Health Reform May Impact Your Finances
Getting or keeping health insurance is central to many of the major decisions that working Americans make.
Canadian and European governments provide universal health care to their citizens, but this country has relied heavily on employers for health insurance, and only about two-thirds of them provide it. It’ll be fascinating to see how health care reform changes our decisions about work, starting a business, college, and individual finances when more Americans have access to coverage in 2014.
Research years ago established the influence of employer health insurance on the workplace. When employees are covered at work, job turnover is lower – workers know health care is a big thing to give up. There’s also newer evidence that people on the disability rolls, who receive health care as part of that federal benefit, are more likely to go back to work if they live in a state with better access to health insurance in the private market.
Retirement is another big decision driven by one’s health insurance options. Medicare eligibility at age 65 can trigger the decision, new research shows: people working for employers without any health benefits for their retirees are more likely to retire at 65, according to a paper by economists Norma Coe of the University of Washington’s School of Public Health and Matt Rutledge of the Center for Retirement Research at Boston College, which supports this blog.
“We interpret this finding as evidence that Medicare eligibility persuades people to retire, because they can begin receiving federal health coverage,” Coe and Rutledge write.
People select their retirement dates for a host of reasons: fed up with work, physically unable to work any longer, yearning to travel, or finally able to afford retirement after paying off the house. The most common retirement age, hands down, is 62. But age 65 is also popular.
Financially, the decision to retire by age 65 may not always make sense for a U.S. population that is living longer, hasn’t saved much, and could use the bigger monthly check that comes with delaying Social Security benefits a little longer. An early retirement date is a decision that can reduce a retiree’s financial well-being for decades.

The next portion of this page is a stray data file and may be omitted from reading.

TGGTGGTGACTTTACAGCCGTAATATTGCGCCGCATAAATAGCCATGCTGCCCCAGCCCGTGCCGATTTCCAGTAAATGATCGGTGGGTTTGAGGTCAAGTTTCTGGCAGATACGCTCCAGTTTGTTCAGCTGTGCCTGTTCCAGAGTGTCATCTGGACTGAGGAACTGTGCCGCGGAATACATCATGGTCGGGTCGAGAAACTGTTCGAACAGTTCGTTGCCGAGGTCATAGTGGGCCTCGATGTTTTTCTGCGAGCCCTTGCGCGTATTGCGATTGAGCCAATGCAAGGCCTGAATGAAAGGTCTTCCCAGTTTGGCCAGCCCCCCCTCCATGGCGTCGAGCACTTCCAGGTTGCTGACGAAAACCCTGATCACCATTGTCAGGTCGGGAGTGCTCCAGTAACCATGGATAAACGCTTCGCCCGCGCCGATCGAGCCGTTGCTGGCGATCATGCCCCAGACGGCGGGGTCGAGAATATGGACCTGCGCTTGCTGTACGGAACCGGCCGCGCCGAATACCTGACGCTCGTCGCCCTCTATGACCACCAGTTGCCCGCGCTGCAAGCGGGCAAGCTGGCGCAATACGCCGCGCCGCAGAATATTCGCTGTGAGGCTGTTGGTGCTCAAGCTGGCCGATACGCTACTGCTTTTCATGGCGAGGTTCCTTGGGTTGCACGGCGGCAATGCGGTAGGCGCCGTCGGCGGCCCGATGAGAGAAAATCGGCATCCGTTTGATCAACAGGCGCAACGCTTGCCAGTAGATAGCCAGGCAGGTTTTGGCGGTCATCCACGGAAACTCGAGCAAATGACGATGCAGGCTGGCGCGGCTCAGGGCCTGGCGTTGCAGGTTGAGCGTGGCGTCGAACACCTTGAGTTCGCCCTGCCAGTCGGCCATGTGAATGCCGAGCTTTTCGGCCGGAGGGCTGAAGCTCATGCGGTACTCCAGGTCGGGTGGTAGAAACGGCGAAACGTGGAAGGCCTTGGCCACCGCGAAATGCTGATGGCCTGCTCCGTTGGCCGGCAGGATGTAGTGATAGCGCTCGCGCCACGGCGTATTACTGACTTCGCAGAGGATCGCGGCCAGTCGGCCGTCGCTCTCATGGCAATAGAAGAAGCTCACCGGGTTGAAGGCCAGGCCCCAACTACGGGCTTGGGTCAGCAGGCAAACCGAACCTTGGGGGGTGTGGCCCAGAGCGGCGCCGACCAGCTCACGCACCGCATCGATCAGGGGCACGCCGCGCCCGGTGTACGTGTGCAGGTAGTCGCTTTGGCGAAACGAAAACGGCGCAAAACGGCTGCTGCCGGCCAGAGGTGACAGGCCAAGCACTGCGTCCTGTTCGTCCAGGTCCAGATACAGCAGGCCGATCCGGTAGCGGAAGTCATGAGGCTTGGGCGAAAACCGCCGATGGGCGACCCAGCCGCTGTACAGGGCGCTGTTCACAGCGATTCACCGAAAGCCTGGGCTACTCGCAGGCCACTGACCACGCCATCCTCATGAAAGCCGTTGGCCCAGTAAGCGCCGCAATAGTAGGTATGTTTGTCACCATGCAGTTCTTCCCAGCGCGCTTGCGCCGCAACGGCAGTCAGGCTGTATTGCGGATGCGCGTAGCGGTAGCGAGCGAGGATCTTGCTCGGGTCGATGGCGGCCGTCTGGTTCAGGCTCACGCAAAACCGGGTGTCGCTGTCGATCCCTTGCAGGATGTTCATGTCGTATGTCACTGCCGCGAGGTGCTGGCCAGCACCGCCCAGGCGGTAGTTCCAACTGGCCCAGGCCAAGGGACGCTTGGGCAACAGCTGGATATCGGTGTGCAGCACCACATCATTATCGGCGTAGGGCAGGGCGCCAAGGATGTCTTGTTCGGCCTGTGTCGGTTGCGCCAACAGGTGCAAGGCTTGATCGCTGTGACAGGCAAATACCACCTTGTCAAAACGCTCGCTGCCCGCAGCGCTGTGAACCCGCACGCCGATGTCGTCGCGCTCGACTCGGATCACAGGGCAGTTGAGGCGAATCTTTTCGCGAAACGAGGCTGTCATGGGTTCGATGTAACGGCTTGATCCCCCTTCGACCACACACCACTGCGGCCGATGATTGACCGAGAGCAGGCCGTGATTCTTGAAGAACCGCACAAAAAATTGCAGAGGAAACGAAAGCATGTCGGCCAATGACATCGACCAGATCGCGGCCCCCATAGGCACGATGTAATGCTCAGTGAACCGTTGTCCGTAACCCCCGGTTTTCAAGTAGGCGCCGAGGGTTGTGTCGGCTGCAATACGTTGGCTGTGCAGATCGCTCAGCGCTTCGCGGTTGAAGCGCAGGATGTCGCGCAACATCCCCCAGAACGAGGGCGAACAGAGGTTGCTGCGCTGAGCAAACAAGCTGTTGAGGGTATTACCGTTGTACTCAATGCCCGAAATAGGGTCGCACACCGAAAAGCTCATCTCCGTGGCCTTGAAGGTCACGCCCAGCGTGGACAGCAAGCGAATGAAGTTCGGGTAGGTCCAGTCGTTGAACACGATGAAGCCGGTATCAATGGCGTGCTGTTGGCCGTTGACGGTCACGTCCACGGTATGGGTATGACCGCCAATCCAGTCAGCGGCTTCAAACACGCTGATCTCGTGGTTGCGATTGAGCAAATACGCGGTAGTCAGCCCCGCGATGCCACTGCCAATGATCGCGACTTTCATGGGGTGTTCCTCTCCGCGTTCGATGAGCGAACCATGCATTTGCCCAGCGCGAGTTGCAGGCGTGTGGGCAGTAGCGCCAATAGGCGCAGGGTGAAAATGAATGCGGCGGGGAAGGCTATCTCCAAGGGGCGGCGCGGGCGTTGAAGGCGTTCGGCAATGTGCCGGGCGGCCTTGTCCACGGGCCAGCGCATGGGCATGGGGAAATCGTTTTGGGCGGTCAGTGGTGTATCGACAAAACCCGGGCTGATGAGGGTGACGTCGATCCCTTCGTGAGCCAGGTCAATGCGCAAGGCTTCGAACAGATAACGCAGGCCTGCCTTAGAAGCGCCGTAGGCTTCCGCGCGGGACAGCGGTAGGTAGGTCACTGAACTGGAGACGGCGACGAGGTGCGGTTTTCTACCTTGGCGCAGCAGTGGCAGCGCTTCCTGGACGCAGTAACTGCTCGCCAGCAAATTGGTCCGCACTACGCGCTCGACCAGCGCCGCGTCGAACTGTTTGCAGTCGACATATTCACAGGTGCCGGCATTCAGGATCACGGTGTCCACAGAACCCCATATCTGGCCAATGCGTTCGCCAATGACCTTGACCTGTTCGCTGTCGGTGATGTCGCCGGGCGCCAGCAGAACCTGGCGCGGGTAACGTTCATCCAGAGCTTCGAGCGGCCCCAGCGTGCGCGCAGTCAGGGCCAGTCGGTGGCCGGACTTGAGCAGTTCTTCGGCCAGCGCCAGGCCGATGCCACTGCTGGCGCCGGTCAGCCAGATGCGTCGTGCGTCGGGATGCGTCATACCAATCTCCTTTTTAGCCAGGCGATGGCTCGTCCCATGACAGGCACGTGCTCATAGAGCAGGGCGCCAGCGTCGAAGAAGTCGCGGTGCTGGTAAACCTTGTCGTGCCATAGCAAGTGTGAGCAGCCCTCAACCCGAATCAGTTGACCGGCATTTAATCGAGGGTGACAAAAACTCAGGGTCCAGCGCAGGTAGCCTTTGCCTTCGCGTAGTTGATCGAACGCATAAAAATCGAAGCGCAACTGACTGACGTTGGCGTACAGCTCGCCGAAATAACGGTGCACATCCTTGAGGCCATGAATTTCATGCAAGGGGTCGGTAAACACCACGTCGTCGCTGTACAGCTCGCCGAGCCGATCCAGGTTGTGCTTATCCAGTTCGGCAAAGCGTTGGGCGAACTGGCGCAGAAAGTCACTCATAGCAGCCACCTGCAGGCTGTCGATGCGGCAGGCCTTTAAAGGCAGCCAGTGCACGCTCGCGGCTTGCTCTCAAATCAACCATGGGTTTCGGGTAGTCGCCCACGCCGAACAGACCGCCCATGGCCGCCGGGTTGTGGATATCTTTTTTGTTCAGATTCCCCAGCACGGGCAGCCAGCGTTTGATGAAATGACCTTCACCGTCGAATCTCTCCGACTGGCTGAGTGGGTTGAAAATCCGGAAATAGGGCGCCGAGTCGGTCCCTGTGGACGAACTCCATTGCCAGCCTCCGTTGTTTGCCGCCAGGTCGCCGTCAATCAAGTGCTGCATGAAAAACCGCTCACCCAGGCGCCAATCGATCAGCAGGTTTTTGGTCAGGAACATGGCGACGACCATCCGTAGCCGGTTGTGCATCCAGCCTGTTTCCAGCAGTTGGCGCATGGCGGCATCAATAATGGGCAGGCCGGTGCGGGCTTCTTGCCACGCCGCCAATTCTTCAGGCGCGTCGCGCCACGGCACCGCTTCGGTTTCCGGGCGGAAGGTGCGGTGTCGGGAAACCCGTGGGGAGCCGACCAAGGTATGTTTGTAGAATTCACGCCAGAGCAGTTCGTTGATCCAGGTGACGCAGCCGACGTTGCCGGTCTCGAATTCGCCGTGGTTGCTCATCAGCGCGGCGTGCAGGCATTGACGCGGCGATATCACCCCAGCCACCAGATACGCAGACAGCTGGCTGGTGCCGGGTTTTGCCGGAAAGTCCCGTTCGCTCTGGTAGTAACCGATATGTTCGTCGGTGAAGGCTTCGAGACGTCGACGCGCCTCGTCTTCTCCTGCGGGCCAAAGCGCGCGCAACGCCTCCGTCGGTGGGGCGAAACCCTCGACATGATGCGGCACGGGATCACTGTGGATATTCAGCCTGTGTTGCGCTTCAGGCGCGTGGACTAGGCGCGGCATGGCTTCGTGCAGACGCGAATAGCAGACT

A key reason Medicare coverage often serves as a retirement trigger is that, right now, obtaining coverage elsewhere is difficult given that employer health coverage for retirees has been declining. Such coverage plummeted to only one in four large companies last year, down from two out of three in 1988, according to the Kaiser Family Foundation, a health research institute. Health benefits are even rarer at small companies.
But Medicare may not maintain its influence on the retirement decision forever. If the Affordable Care Act, after its full implementation in 2014, provides more access to reasonably priced health coverage outside of the employer-employee relationship, then we may not see so many people holding out for Medicare. At that point, your 65th birthday may be just another date.
How does health care coverage influence your work and personal finances? Readers can email their thoughts in the comment field provided below.
Full disclosure: The research cited in this post was funded by a grant from the U.S. Social Security Administration (SSA) through the Retirement Research Consortium, which also funds this blog. The opinions and conclusions expressed are solely those of the blog’s author and do not represent the opinions or policy of SSA or any agency of the federal government.